The commissioner for IES at the department of ED gave an address at a conference that touched on reading.
While it is at a very hig level, I thought people could share some thoughts on what he said.
The relevant part: "
We are often asked "What keeps you up at night?" Here's my answer: the abysmal record we as a nation have regarding reading. This was evident in the recent NAEP and PISA results. But it's not just the poor scores that depress me—it's that we haven't made enough progress using known science, including rigorous brain science, in teaching and improving reading.
- Consider Emily Hanford's work that shows teachers aren't using evidence and decades after the reading wars started and after decades of strong research—maybe the strongest research we have—over one third of American students are below basic in reading.
- This to me is among the greatest challenge we face – if after so much time and so much money and so many RCTs and so much rigorous research, why is it that Johnny still can't read?
- This keeps me up at night—and it should keep you up too, since it brings into question the effectiveness of our whole research enterprise."
The full remarks are here: https://ies.ed.gov/director/remarks/1-8-2020.asp
This information should be keeping us all up at night. This post is especially timely, I think, given the reading discussion prompted by Steve Schmidt. As adult educators, we must provide EBRI (Evidence-based Reading Instruction) as stated in the WIOA regulations. So, while we continue to encounter students with low reading ability, we are making progress by using research- and evidence-based practices.
Hi, Steve, and Jeri,
I also learned to read using the Dick and Jane series, although my reactions were quite different than Steve's. I was so excited to learn to read and felt very grown up like my four older brothers and two older sisters. I must have learned some phonics during the process because when I went through STAR training, the rules for syllable types were vaguely familiar. I used evidence-based reading in my intermediate level ABE classes and saw students engaged in their work and improving their reading levels. Yes, the diagnostic assessments take time, but it is well worth the investment for both the instructors and the students. Filling in gaps in their abilities and helping them obtain their goals is why I was in the classroom and why I still try to pass that on to other instructors as a STAR trainer in Illinois.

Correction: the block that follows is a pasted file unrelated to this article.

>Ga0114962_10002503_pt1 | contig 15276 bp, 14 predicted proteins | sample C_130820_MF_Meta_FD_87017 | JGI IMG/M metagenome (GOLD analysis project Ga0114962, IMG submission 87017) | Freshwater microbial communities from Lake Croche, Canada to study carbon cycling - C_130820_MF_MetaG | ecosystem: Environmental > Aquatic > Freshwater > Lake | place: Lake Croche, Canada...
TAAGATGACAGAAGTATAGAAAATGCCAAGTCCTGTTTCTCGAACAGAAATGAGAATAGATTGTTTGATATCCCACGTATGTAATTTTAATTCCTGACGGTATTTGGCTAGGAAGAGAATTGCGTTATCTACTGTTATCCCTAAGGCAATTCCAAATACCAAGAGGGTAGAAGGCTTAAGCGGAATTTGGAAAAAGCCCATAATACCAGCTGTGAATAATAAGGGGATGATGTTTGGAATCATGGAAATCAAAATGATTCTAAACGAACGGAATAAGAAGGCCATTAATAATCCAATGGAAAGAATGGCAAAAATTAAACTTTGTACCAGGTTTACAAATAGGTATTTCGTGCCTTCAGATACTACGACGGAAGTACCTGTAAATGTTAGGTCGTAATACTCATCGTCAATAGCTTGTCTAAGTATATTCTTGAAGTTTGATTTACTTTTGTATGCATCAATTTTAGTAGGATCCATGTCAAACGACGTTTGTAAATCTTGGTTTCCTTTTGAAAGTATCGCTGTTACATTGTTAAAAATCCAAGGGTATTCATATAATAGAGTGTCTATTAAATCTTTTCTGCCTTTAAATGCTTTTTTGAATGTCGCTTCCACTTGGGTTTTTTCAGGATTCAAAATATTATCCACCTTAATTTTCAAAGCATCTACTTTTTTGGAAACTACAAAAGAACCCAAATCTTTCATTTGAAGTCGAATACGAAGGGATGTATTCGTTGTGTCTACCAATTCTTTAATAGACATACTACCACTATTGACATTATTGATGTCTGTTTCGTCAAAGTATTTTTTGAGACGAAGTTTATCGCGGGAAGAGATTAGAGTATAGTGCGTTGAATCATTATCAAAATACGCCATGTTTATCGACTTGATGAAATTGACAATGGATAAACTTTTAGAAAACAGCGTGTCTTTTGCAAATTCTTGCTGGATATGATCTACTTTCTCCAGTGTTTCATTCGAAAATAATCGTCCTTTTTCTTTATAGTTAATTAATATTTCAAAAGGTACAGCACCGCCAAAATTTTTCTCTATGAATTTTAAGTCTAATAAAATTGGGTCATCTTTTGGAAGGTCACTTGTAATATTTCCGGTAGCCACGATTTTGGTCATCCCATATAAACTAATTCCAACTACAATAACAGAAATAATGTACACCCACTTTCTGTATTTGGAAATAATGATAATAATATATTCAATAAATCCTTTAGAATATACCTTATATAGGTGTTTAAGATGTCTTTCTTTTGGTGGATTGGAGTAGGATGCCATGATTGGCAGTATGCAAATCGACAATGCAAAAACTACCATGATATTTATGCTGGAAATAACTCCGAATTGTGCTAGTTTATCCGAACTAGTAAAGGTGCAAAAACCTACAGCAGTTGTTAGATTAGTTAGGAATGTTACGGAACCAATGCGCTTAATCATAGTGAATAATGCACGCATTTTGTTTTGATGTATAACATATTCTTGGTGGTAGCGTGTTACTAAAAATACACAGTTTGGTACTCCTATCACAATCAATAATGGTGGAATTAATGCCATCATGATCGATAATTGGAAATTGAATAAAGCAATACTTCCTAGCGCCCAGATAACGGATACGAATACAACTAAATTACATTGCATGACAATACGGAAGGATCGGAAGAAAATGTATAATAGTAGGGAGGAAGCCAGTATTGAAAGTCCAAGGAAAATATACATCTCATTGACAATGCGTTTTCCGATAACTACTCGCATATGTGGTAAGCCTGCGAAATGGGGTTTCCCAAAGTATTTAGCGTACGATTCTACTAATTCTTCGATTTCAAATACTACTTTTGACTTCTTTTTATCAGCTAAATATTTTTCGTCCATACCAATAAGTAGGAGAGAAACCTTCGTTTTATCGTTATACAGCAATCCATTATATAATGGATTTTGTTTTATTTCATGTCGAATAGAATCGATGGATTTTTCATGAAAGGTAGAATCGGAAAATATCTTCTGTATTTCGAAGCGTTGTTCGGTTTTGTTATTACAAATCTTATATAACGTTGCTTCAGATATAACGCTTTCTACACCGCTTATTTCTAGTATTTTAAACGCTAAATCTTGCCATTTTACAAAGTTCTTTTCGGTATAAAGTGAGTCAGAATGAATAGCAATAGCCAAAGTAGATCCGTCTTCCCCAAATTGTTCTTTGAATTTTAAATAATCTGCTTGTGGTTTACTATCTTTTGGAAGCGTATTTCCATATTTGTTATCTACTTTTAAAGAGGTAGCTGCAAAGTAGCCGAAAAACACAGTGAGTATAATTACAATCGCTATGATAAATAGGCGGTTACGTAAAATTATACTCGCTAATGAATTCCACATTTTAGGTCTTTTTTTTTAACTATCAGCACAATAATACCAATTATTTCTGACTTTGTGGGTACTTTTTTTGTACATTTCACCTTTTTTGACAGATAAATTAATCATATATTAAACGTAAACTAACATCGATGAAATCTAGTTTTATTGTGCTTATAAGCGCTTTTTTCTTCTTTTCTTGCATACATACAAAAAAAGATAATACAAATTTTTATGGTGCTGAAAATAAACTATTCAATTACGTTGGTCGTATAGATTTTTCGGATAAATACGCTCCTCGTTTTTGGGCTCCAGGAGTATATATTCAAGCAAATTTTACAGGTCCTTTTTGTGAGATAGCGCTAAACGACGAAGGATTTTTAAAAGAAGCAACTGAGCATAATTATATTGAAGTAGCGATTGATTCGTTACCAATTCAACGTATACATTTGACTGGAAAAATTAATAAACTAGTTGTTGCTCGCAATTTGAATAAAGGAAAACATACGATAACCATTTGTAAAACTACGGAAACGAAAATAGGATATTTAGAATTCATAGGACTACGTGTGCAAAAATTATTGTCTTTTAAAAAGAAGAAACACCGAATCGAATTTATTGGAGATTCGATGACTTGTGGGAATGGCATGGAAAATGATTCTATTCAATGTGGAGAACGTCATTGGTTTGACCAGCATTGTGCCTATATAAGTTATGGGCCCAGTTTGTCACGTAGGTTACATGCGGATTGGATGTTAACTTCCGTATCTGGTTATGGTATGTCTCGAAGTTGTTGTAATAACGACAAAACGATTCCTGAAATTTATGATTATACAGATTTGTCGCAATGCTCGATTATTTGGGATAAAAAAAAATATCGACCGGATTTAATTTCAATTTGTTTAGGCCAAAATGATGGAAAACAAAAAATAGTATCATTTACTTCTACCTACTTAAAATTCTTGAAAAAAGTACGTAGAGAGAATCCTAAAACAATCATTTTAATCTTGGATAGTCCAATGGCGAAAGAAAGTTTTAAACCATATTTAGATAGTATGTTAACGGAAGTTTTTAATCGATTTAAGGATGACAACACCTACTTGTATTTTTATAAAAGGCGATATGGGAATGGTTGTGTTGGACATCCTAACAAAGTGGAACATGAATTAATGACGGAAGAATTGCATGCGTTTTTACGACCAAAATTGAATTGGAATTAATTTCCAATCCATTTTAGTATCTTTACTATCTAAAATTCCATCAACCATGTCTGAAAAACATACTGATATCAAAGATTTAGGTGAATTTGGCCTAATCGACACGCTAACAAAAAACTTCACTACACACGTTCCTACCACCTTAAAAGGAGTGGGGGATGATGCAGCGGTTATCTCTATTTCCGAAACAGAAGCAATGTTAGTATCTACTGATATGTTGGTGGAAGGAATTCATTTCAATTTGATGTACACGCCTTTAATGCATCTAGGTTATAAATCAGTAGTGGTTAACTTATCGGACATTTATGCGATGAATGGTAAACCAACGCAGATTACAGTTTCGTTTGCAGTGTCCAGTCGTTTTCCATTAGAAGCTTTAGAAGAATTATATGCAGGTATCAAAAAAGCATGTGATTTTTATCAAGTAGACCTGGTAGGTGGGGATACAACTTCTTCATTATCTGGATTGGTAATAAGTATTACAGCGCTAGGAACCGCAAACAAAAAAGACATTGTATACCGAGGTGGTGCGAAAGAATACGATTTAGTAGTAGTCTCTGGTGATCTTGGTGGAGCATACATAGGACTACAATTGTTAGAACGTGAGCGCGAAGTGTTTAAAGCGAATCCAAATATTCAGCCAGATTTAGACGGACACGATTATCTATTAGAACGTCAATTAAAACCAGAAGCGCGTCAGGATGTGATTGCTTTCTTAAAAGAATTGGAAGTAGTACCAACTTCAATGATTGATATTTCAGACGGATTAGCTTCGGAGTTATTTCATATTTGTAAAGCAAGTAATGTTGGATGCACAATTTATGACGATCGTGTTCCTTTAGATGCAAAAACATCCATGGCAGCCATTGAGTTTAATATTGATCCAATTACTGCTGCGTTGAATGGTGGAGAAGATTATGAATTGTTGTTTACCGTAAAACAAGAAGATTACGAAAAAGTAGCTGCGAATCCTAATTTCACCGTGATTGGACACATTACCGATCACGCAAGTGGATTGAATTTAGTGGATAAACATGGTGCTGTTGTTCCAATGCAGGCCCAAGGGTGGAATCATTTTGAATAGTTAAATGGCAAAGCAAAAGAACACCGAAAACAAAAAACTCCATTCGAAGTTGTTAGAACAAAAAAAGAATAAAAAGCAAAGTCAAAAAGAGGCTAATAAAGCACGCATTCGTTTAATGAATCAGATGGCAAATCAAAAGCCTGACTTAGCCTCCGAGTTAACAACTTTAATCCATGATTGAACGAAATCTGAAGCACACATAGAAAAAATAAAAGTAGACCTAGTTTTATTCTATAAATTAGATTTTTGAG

Hi Laura, and thanks so much for posting! Yeah for first time posters!
I am so glad the subconscious phonics learning worked for you with the Dick and Jane series. "See Spot use alphabetics. Decode Spot, decode!"
I am also thrilled to see your successful first hand experience with using diagnostic assessments in alphabetics, fluency, vocabulary, and comprehension. I agree that using these assessments is well worth the time. You have me thinking. I spent years teaching reading badly before I knew about evidence based reading. (More on this in a future post.) I'm thinking that teaching using non-evidence based approaches takes time too. Since research shows our students attend our programs less than 100 hours per year, doesn't it make sense to use the most effective approaches during the time they are in class?
It's great to see this discussion thread. I'm currently leading two ESL/ESOL communities of practice (COPs), a lower one (literacy - level 3) and a higher one (4-6) and sharing evidence-based strategies grounded in ESL learning/teaching principles.
My comment is that time is a factor in sharing both the components of reading (and corresponding strategies) and the diagnostics for targeted instruction. I admit I have not done the important work of sharing and modeling the diagnostic strategies. I am finding that we are getting into this through the back door. As teachers, for example, look at how to focus on phonics for lower level students, they ask, "Where do I focus?" At this point, they are primed for the diagnostic assessments.
My intention is to "go there" with diagnostic (and formative) assessments training, but I struggle with creating time (and doing it amidst so many other important initiatives going on right now) and wonder how other PD facilitators are scheduling there PD in order to have enough time for all parts of EBRI? (I have been a trainer for the state of CA for ABE students and we did a 6-month CoP, and even that was not enough for deep learning and application!)
Thanks so much for your thought provoking comments here Dave!